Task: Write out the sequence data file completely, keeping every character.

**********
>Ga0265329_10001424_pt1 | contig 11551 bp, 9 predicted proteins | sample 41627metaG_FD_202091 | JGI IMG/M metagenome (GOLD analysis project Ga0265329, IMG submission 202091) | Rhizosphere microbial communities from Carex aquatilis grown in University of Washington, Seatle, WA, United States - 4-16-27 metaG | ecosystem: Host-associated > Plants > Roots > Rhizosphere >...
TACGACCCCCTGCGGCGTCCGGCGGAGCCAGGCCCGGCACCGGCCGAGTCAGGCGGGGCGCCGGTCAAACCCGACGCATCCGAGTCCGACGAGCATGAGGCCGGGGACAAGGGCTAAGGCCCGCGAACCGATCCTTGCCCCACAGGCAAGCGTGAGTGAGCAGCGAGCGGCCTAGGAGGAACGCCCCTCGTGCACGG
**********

>Ga0265329_10001424_pt1 | contig 11551 bp, 9 predicted proteins | sample 41627metaG_FD_202091 | JGI IMG/M metagenome (GOLD analysis project Ga0265329, IMG submission 202091) | Rhizosphere microbial communities from Carex aquatilis grown in University of Washington, Seatle, WA, United States - 4-16-27 metaG | ecosystem: Host-associated > Plants > Roots > Rhizosphere >...
TACGACCCCCTGCGGCGTCCGGCGGAGCCAGGCCCGGCACCGGCCGAGTCAGGCGGGGCGCCGGTCAAACCCGACGCATCCGAGTCCGACGAGCATGAGGCCGGGGACAAGGGCTAAGGCCCGCGAACCGATCCTTGCCCCACAGGCAAGCGTGAGTGAGCAGCGAGCGGCCTAGGAGGAACGCCCCTCGTGCACGG